This stage confirms how much time the company requires to finish an item, which can be useful in calculating its capacity and the demand it can satisfy. After this stage, the organization can evaluate the best way to deliver the product to retailers or wholesalers.
5. Sales stage
During this phase, retailers and wholesalers can launch marketing campaigns, discounts, promotions, and showrooms to attract more customers and sell the product. Usually, this stage requires diverse professionals, such as salespeople, marketing managers, merchandisers, advertising specialists, public relation specialist, graphic designers, and web designers.
To sell the product, these professionals introduce the item to the target audience through various marketing channels, such as social media, e-mail, physical brochures, TV ads, and in-store displays. Here, salespeople can encourage customers to purchase the product by showcasing the manufacturer's reputation, the product design, or its price.
6. Delivery stage
During the delivery stage, retailers, wholesalers, and final customers receive the product. This phase usually involves transportation enterprises, such as trucking companies, railways, border services firms, and air freight carriers. Here, manufacturers guarantee that the product reaches its final destination and that the final customer receives the product in the same condition as it was before the delivery stage began. To do this, they create a series of procedures and protocols that retailers, distributors, and wholesalers can follow when they're handling the product. This might product their reputation and attract new customers.
7. Utilization stage
The utilization stage refers to the phase where the customer receives the product and starts using it. During this stage, both manufacturers and distributors and retailers follow up with the customer to ensure that the product satisfies their expectations and they're using it in the way they expected. They can also send surveys and research processes to know if customers are using the product to its full potential and to get customer feedback. During this stage, other companies can also participate in the supply chain, such as banks, insurers, creditors, customer service firms, service providers, and logistics companies.
Tips on how to improve a business' supply chain
Here are some tips you can use to help a company improve each stage of its supply chain and avoid issues throughout the process:
Ensure a detailed conceptualization process. A comprehensive product design and a good blueprint on how to generate and assemble the product can avoid unnecessary delays during these stages. It's beneficial to encourage creativity among the team members responsible for the design of the product and motivate them to plan every step of the process.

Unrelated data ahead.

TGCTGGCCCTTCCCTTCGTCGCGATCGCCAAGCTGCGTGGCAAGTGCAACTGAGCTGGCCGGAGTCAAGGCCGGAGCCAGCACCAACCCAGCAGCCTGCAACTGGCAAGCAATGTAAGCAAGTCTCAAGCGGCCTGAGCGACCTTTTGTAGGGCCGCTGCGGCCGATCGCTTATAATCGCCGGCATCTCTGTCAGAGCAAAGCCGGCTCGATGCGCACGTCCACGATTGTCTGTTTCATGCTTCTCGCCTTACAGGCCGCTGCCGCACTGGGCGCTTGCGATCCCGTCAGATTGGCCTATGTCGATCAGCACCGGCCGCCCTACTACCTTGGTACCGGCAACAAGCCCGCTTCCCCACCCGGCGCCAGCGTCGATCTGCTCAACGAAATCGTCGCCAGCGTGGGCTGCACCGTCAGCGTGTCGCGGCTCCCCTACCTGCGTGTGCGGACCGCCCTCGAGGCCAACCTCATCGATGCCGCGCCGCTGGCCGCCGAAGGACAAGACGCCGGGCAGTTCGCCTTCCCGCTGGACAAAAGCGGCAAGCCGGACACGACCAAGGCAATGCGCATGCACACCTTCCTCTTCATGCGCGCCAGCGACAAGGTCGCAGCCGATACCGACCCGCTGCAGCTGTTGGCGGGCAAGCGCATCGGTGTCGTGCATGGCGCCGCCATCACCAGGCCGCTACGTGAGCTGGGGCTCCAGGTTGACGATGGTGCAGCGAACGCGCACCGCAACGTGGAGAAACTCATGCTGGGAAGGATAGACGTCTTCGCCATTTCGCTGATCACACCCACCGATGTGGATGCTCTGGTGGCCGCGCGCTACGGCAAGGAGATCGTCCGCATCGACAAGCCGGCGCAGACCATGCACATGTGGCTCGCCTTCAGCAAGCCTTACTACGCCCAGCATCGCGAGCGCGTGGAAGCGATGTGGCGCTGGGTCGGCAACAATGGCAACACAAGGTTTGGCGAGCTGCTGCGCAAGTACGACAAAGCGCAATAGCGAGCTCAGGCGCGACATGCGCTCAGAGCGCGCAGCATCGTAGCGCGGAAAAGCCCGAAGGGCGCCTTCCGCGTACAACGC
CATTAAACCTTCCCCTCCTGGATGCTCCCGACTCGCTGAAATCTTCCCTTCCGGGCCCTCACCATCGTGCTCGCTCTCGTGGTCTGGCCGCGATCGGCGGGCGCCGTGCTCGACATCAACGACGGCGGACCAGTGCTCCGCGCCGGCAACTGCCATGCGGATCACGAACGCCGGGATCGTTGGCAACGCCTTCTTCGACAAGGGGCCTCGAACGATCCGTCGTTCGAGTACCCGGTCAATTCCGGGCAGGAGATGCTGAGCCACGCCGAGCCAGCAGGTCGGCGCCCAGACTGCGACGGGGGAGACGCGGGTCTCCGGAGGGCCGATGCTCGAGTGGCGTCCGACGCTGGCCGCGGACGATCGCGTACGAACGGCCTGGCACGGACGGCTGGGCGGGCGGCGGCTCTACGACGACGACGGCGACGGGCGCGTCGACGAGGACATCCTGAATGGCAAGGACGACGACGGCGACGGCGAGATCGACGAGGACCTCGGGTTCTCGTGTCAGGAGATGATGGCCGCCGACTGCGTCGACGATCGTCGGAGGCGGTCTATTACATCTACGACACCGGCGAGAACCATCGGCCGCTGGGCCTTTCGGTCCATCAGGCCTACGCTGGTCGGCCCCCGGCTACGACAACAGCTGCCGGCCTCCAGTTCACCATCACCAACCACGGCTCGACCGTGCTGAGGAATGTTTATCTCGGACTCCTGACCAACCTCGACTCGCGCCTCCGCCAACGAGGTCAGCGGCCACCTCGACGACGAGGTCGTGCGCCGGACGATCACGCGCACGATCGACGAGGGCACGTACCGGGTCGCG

Contact different primary raw material sources. You encourage the upper management to contact different sources of primary raw materials to avoid the risk of not having enough resources to generate the products. You can study different organizations across the world and contact those with good reputation.
Hire enough personnel for the manufacturing stage. To avoid delays during the manufacturing process, it's necessary not only to have the technology or equipment needed but also the staff to handle these machines, software, and manual processes. It's important for companies to activate a recruitment process and identify the best candidates before starting the manufacturing phase.
Contact various transportation companies. Having a list of all the reliable transportation companies that can deliver the product can help the company replace any provider that may cause issues or delays in the supply chain. Consider that some large transportation companies are susceptible to labour strikes that can affect the delivery phase.
Ensure good marketing campaigns. Informing both the retailers and customers about the new product can help it gain popularity and increase the chances of a successful launch. This can ensure enough orders and good return of investment, and keep the supply chain operating.
Send surveys to customers. After delivering the product to a customer, it's crucial to get feedback from them, as this information can help you identify any issue in the final product. Knowing these problems can assist you in investigating when and where the issue occurred and how the company can prevent it in the future.